4 Ways Forgiveness Can Transform Your Marriage


Guest Post by: Sylvia Smith is a relationship expert with years of experience in training and helping couples. She has helped countless individuals and organizations around the world, offering effective and efficient solutions for healthy and successful relationships. Her mission is to provide inspiration, support and empowerment to everyone on their journey to a great marriage. She is a featured writer for, a reliable resource to support healthy, happy marriages. Follow her on Facebook, Twitter, StumbleUpon, Google+ and Pinterest.

Getting hurt by people is pretty awful. Getting hurt by the one we love the most—our spouse—that hurts the most. They are the one we’ve opened up to, shown the good, the bad, and the ugly. We thought we could trust them with that private, intimate part of ourselves. But then what do they do? They break that trust.

Unfortunately, that can happen in marriage. Our partner may lie to us about something important, cheat on us physically or emotionally with someone else, or hurt us in some other way. At first it may seem like you may never recover from these actions—they are just too painful to bear. If some time as gone by and you still find yourself at odds with what has happened, it’s time to ask yourself this: Have you forgive your spouse?

If not, that may be the very thing from helping you get over the hurt and finally move on with your life and the needed repair in your relationship. While forgiveness may be difficult, especially in this circumstance—just think of how life will change once you do unshoulder that burden. Here are some ways that forgiveness can transform your marriage:

•Forgiveness Helps You Release Anger

When someone hurts you, you feel vulnerable. So it’s only natural to put up walls to protect yourself. What you are really doing is channeling your anger about what happened into building those walls. Sarah did that when she found out about her husband Bryan’s affair. She felt she had every right to put up walls and keep them there. Only, they weren’t serving anyone, least of all herself.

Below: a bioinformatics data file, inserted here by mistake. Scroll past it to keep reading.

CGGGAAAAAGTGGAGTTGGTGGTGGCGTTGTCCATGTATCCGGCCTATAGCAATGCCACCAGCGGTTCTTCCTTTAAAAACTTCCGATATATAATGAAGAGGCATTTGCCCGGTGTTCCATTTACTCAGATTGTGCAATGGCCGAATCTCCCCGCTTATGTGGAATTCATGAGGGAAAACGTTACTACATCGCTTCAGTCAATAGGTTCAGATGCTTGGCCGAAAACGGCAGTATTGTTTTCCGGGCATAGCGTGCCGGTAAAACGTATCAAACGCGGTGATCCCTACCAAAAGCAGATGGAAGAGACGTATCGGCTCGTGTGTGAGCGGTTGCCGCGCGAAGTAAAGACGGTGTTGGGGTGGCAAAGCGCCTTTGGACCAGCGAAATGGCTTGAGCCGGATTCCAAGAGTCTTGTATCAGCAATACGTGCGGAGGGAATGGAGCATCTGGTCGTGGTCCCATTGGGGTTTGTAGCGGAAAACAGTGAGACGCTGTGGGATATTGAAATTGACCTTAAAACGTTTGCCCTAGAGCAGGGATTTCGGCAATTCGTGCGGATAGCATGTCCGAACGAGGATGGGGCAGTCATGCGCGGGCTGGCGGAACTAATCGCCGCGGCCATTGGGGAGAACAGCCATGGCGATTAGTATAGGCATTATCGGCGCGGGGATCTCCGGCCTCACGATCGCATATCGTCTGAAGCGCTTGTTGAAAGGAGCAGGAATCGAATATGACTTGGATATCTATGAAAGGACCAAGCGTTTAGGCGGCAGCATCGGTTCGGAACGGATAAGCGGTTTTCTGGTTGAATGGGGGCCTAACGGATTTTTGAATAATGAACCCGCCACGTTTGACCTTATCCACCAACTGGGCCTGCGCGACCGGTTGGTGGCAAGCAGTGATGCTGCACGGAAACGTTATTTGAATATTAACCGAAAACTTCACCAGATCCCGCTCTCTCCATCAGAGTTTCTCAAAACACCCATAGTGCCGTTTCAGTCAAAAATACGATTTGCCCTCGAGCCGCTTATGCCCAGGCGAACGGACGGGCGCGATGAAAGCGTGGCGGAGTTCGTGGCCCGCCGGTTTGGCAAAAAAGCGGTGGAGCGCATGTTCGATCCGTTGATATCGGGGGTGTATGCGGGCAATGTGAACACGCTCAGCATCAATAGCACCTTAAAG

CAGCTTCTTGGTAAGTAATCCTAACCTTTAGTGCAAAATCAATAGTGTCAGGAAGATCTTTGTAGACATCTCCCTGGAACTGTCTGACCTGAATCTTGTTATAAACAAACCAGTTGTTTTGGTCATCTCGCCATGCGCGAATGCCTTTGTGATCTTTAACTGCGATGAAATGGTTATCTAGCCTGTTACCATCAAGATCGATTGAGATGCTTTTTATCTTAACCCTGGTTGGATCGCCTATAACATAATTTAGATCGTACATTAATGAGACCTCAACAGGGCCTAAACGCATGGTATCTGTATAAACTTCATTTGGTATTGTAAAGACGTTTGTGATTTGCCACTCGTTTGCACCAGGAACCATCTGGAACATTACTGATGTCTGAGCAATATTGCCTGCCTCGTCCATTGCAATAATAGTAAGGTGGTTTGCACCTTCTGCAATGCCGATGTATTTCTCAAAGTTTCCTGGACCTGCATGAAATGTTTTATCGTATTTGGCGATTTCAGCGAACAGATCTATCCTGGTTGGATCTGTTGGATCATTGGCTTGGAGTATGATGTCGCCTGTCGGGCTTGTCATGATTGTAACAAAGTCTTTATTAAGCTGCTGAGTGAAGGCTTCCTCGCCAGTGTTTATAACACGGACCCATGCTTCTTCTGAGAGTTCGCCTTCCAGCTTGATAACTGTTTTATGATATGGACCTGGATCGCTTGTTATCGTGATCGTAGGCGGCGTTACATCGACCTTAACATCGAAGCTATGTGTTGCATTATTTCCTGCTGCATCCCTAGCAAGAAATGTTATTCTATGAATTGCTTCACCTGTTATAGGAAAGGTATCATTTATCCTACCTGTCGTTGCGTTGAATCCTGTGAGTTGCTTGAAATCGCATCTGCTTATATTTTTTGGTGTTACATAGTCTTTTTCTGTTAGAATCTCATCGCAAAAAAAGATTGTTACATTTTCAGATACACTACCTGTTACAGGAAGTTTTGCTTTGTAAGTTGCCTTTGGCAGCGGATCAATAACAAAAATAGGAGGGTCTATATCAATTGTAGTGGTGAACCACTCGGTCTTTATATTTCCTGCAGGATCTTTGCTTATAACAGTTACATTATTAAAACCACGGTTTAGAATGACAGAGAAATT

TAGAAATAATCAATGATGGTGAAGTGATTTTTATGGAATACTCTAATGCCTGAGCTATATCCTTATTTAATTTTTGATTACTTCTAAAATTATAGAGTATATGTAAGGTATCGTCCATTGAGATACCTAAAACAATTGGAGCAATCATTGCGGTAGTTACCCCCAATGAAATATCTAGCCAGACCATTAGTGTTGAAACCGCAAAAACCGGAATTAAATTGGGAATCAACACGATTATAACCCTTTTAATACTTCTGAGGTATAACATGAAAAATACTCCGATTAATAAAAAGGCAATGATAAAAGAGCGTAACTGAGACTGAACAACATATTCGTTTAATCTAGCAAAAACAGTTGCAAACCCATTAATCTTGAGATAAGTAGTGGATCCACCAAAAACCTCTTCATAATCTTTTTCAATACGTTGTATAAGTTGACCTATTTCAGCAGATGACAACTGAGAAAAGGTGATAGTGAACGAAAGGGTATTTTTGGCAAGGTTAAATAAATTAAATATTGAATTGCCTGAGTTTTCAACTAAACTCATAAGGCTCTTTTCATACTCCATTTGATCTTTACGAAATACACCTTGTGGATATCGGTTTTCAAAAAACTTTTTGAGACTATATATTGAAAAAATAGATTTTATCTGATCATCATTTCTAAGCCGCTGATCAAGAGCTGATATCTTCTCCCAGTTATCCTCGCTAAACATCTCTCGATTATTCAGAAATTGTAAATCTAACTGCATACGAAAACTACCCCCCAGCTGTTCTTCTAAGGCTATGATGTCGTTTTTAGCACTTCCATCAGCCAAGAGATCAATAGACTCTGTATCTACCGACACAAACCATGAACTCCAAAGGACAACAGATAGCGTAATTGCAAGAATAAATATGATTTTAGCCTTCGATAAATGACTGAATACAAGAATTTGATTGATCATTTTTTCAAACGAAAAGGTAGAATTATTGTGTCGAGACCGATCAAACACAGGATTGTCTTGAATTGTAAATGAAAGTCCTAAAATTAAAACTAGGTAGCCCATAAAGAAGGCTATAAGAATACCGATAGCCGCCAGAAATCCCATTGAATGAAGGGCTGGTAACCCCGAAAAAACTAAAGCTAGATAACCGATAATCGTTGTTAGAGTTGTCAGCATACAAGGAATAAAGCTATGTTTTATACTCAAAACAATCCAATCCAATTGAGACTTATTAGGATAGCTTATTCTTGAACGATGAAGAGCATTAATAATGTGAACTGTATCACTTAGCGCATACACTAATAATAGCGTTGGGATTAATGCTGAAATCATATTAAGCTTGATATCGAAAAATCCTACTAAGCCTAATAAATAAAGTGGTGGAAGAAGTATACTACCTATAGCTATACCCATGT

Why allow yourself to be surrounded by that negativity all the time? It drains you of your energy and makes it hard to ever be happy. Forgiveness helps you to release that anger, tear down those walls, and allow love back in again. Sarah was able to forgive Bryan and with that forgiveness came a slow rebuild of a positive marriage.

•Forgiveness Shifts the Power from Blame to Rebuilding

When someone hurts you, all you can think about is all of their mistakes and misgivings. We put all of our thoughts into blame. We never think about how we could have contributed to the problem. Dan was an overbearing husband to Katie, who was irate when he found out she had been splurging on shopping trips and hiding it from him.

When Katie explained that she felt he was too judgmental and she didn’t want to be around him, which lead to her seeking retail therapy, it was the wake-up call he needed. He forgave her for what she did and also asked for forgiveness from her. Then they were able to rebuild.

•Forgiveness Opens Up the Possibility for Future Trust

When your spouse breaks your trust, it may seem like you can never trust them again. If you never forgive them, then there is definitely no room for future trust. When Pam stumbled upon what she found out later was her husband Aaron’s long-time pornography addiction, she was crushed. How could she ever trust him after this? After something he had been keeping from her for their whole marriage?

But Pam loved him and wanted their marriage to work. Through counseling, lots of long discussions with Aaron, and him throwing out the computer and smartphone, she realized that things could change. She fully forgave him for what had happened in the past, opening up the chance for her to trust him in the future. It would take time, but it would come.

•Forgiveness Allows You Both to Change for the Better

In a relationship where one spouse is unwilling to forgive, it completely stops the relationship from moving forward. How can the offending spouse grow and change if the other won’t allow it to happen? Harry was so hurt by the fact that his wife Susie had given up a baby for adoption (before even meeting him) and didn’t tell him about it, he was unwilling to forgive her. He held it over her head, saying, “If you lied to me about that, what else are you lying to me about?” It stalled their relationship from progressing for months.

Until one day he realized that they would have no future together if he wasn’t willing to allow her to change. And the only way to do that was forgiveness. It was difficult, but in time he came around. After forgiving Susie, she apologized and explained why she had kept it from him. They both felt better understood and were able to create a stronger bond together through forgiveness.

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